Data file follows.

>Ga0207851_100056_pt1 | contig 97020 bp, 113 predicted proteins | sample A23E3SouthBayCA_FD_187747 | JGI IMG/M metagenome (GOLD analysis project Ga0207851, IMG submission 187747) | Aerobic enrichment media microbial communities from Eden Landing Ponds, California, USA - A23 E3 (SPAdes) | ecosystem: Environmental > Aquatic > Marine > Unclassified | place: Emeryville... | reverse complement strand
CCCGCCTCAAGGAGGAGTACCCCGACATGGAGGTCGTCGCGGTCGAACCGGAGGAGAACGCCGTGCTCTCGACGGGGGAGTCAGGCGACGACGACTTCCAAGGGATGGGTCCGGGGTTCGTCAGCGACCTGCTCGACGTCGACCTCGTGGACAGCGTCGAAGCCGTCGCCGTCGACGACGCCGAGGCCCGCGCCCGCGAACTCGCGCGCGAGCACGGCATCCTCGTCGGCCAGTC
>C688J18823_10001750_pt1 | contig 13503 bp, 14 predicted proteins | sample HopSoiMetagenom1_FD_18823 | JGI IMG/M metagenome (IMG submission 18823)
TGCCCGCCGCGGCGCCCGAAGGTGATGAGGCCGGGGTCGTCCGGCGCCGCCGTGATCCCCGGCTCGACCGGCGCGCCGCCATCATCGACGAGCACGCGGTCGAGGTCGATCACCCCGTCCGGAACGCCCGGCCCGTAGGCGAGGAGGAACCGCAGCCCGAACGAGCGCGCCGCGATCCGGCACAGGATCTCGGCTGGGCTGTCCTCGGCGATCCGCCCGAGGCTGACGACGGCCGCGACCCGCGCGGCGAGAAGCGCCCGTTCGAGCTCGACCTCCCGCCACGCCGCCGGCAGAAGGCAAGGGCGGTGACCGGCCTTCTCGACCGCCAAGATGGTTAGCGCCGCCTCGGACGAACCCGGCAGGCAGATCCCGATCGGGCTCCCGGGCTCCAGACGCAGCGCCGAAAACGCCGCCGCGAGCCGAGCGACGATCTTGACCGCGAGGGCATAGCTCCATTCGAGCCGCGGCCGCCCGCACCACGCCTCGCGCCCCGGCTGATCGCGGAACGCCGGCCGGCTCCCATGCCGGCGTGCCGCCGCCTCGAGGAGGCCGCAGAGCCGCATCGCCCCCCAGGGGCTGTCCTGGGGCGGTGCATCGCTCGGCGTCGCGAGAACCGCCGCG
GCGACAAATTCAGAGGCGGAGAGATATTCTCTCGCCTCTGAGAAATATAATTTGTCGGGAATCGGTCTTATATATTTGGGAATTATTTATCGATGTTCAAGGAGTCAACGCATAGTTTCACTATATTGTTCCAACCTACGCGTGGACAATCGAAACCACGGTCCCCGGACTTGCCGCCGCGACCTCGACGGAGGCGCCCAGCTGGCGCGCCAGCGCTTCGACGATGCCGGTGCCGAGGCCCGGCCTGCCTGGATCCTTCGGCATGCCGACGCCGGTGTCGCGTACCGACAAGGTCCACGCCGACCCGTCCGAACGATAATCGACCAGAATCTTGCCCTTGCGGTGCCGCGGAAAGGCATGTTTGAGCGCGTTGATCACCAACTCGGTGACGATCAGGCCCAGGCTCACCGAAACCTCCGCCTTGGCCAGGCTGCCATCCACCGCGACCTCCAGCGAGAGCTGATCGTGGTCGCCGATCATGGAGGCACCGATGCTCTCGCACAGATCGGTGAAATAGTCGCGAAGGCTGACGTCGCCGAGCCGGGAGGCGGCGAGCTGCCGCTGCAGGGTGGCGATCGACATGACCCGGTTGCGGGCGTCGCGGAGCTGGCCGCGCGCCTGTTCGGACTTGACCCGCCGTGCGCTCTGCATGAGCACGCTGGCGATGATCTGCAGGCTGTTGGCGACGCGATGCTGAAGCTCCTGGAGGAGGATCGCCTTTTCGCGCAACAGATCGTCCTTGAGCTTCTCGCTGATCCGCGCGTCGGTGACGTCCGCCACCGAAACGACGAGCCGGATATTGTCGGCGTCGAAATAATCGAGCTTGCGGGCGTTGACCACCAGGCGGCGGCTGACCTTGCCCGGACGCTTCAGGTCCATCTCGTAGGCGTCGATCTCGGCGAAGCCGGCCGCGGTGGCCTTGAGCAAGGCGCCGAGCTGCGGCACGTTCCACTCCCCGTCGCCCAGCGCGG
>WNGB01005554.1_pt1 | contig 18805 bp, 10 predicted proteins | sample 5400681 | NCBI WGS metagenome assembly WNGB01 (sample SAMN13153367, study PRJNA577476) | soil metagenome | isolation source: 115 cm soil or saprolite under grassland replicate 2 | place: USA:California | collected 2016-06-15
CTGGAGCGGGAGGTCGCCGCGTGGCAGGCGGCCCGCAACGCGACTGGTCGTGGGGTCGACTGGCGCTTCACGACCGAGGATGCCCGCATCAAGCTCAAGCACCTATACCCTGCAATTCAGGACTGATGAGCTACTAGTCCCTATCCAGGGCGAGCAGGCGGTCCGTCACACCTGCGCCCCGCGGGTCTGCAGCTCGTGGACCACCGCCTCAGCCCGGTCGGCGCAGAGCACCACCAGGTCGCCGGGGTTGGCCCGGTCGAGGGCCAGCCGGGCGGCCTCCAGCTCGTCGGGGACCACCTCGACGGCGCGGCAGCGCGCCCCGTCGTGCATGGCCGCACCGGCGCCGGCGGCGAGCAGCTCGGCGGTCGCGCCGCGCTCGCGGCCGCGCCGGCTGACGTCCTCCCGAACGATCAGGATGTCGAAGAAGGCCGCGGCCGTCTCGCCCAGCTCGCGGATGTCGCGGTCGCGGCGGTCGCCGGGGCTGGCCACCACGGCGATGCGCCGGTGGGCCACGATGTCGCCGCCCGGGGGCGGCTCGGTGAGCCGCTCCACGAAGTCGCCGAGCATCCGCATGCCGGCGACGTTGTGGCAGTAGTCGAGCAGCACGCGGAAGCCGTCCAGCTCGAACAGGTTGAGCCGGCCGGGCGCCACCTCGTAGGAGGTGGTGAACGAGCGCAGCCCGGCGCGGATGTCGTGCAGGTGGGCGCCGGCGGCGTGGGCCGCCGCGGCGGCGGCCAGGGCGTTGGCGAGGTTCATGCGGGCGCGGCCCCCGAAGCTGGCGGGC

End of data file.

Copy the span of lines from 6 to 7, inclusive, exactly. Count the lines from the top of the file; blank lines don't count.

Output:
>WNGB01005554.1_pt1 | contig 18805 bp, 10 predicted proteins | sample 5400681 | NCBI WGS metagenome assembly WNGB01 (sample SAMN13153367, study PRJNA577476) | soil metagenome | isolation source: 115 cm soil or saprolite under grassland replicate 2 | place: USA:California | collected 2016-06-15
CTGGAGCGGGAGGTCGCCGCGTGGCAGGCGGCCCGCAACGCGACTGGTCGTGGGGTCGACTGGCGCTTCACGACCGAGGATGCCCGCATCAAGCTCAAGCACCTATACCCTGCAATTCAGGACTGATGAGCTACTAGTCCCTATCCAGGGCGAGCAGGCGGTCCGTCACACCTGCGCCCCGCGGGTCTGCAGCTCGTGGACCACCGCCTCAGCCCGGTCGGCGCAGAGCACCACCAGGTCGCCGGGGTTGGCCCGGTCGAGGGCCAGCCGGGCGGCCTCCAGCTCGTCGGGGACCACCTCGACGGCGCGGCAGCGCGCCCCGTCGTGCATGGCCGCACCGGCGCCGGCGGCGAGCAGCTCGGCGGTCGCGCCGCGCTCGCGGCCGCGCCGGCTGACGTCCTCCCGAACGATCAGGATGTCGAAGAAGGCCGCGGCCGTCTCGCCCAGCTCGCGGATGTCGCGGTCGCGGCGGTCGCCGGGGCTGGCCACCACGGCGATGCGCCGGTGGGCCACGATGTCGCCGCCCGGGGGCGGCTCGGTGAGCCGCTCCACGAAGTCGCCGAGCATCCGCATGCCGGCGACGTTGTGGCAGTAGTCGAGCAGCACGCGGAAGCCGTCCAGCTCGAACAGGTTGAGCCGGCCGGGCGCCACCTCGTAGGAGGTGGTGAACGAGCGCAGCCCGGCGCGGATGTCGTGCAGGTGGGCGCCGGCGGCGTGGGCCGCCGCGGCGGCGGCCAGGGCGTTGGCGAGGTTCATGCGGGCGCGGCCCCCGAAGCTGGCGGGC